5.4.2 Informative tools and imaginative visions
Multispecies justice demands thinking in legal and political frameworks, but also in cultural ones, and especially in terms of narrative. What stories do particular communities tell about their own origins and futures and about their relationship to other communities and species is often a crucial means of establishing and perpetuating scenarios of justice and injustice. Fictional story worlds, in addition, offer the possibility of playing out the implications of different kinds of design and planning in the context of polyphony of voices and divergent plot lines. This has, of course, always been one of the functions of the novel, and especially of novels in the genre of science (or speculative) fiction, which uses the device of futuristic or alternative worlds to explore the consequences of individual and collective decision making.
Ursula Heise, Mapping Urban Nature and Multispecies Storyworlds in Design with Nature Now
(Heise, 2019, p.79).
During COVID-19 lockdowns, much of the research dissemination, collaboration, fieldwork and data collection process went digital and online. Stumbling upon online digital tools like Kumu (or other online maps like the Feral Atlas in section 2.2.4) was, therefore, of no coincidence. However, Kumu is not originally designed for the LUDP spatial design practice, so there is a potential research scope in developing software and programs specifically for the spatial design disciplines that can assist in representing, curating and helping with analysis of the increasing engagement of multi-scalar, temporal and transdisciplinary complexities. Thus, there may be future potential for improving collaboration with engineers (simulation programs), geographers (GIS), and designers (spatial-visual representations) to explore hybrid programs that can help us better predict, understand and communicate nature-based proposals as a design tool (i.e. how can designers know that their design proposals will work in that specific context from a marine perspective? How can designers better engage with the spaces under the surface of the water?) According to Orff (2016), there is an “emphasis on the need for iterative modelling, testing and refinement and stressed the need for informed design decisions and collaborative conversations with residents, scientists and city planners alike to achieve successful outcomes” for the future. These different “tools” could also extend to, different immersive mediums such as films (Troiani and Kahn, 2016), virtual reality (Wallis and Ross, 2021), photography (Hjortshøj, 2021), eco-art (Christensen-Scheel, 2020) and even scuba diving as a method (Sørensen, 2020).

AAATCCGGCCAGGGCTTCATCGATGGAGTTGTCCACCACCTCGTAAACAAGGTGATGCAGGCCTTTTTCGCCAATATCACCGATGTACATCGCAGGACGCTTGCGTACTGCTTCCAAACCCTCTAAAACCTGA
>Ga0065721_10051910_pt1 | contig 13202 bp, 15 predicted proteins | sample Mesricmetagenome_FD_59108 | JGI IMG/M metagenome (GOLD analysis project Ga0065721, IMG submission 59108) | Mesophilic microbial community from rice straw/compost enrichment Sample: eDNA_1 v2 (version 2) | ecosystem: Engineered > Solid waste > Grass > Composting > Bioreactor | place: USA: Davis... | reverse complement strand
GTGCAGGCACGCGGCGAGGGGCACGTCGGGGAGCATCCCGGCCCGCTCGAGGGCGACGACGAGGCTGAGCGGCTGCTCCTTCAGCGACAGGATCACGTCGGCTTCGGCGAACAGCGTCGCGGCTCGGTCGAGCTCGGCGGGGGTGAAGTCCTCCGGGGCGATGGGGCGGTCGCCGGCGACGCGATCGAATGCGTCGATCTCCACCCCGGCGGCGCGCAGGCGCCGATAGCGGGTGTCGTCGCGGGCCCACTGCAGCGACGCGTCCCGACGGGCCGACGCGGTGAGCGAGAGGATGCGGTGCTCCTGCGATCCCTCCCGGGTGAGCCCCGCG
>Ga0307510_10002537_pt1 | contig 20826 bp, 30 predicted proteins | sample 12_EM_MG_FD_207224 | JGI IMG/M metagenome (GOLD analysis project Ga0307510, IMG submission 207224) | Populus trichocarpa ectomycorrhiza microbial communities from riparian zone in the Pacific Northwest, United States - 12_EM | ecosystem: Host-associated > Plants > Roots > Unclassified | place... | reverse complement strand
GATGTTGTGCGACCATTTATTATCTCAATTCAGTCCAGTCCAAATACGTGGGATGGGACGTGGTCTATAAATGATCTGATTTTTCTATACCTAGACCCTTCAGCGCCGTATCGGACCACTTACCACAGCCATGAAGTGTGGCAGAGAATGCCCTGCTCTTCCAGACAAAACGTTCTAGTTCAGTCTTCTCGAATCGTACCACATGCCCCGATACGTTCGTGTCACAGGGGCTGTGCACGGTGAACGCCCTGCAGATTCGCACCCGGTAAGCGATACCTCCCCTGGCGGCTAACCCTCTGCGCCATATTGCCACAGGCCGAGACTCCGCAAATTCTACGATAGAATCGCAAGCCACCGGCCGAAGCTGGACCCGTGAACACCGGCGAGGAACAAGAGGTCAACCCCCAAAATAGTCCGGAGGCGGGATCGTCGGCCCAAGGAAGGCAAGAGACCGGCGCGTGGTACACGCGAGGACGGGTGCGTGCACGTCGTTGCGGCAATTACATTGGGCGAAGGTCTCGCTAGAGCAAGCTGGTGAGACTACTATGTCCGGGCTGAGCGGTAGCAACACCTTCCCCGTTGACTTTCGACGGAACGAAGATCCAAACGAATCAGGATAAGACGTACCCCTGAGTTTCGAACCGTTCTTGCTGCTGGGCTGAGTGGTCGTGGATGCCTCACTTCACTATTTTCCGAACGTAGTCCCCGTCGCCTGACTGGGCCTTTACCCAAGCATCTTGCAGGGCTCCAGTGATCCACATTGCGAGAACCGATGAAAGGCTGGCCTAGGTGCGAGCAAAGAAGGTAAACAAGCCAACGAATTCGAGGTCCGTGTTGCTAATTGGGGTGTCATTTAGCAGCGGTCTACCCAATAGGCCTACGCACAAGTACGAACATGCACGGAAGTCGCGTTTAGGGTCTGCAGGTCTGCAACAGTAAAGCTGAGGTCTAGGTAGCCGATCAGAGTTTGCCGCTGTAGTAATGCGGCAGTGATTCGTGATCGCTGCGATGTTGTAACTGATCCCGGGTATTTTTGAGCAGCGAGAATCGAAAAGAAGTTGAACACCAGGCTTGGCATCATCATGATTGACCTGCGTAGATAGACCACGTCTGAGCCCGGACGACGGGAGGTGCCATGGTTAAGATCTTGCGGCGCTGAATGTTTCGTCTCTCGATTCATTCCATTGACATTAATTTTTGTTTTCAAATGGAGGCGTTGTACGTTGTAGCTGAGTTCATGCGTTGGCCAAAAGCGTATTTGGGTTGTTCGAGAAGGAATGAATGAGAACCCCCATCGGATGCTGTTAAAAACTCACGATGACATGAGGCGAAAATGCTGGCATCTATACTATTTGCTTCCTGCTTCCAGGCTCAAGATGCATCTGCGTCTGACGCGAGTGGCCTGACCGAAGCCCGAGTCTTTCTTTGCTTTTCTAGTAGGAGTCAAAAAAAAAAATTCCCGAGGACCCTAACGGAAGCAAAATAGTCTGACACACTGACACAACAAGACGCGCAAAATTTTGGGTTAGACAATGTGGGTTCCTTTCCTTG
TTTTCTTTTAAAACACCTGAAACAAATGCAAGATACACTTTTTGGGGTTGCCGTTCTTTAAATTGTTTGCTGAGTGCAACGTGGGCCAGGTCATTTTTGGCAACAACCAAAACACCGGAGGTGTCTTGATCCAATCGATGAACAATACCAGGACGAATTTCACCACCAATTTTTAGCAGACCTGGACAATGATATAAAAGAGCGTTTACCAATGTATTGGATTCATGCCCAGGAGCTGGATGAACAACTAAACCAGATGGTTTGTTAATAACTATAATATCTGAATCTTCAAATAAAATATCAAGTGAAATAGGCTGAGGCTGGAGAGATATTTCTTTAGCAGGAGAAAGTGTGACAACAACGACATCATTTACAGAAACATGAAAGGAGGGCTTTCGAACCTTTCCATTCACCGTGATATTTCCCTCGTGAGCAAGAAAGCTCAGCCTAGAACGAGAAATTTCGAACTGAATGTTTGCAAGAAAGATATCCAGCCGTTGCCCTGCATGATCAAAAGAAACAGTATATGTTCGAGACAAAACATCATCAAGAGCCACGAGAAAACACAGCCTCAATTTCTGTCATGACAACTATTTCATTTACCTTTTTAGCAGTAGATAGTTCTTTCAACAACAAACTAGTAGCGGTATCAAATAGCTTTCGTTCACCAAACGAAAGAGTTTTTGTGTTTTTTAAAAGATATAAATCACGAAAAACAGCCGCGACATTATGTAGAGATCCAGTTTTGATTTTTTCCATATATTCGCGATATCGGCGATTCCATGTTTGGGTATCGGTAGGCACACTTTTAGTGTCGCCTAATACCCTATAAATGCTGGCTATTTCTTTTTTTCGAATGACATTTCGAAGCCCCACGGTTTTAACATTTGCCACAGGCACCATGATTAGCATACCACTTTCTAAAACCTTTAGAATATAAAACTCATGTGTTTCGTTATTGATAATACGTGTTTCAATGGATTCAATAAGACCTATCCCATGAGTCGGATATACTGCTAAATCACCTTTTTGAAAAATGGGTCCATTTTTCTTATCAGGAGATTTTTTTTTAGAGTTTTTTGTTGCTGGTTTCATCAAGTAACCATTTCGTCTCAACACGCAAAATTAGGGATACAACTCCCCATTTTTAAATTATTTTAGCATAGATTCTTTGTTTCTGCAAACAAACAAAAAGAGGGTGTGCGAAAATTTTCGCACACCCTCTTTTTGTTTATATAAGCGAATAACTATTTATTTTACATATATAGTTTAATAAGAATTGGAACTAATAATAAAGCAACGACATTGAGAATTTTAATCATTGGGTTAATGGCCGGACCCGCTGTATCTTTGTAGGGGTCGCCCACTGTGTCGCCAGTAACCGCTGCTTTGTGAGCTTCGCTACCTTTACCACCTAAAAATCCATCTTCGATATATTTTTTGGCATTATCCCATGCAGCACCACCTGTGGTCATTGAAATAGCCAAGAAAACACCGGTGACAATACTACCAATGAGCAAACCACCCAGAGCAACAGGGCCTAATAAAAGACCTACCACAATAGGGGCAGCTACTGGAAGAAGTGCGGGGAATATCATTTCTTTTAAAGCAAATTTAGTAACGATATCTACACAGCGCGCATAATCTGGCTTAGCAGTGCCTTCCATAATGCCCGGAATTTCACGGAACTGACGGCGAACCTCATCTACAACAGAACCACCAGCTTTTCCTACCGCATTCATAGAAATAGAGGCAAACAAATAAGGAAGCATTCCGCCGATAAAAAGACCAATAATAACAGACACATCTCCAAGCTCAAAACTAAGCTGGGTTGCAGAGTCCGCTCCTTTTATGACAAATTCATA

Furthermore, the role of new “tools” does not stop at technological inventions and software. New narratives also are tools to design with. For instance, there is emerging scholarship around the role of science fiction (and cli-fi, see Figure 172) as a way to generate future narratives and design projections (Letkemann, 2022, pp.25–60). Moreover, participatory design methods are used to derive engagement and more inclusive design practices and, thus, outcomes (Letkemann and Laplace, 2022). Moreover, there is scope to take on a much more theoretical approach by examining Bruno Latour’s Actor-Network Theory (Latour, 2007; Yaneva, 2022) or James Gibson’s Affordance Theory (Gibson, 1979b) to provide a deeper engagement with questions such as how is seaweed an actor? What is its intrinsic agency? What is the affordance of the sea/seaweed?
 Without proper simulation modeling, it would be difficult to know as designers how dense or how much space is required to effectively implement the nature-based solution. These factors are dependent on the local conditions (salinity, water current speed, the strength of storm surges, tides, bathymetry, etc.). The size may differ between several hundred meters to several kilometers.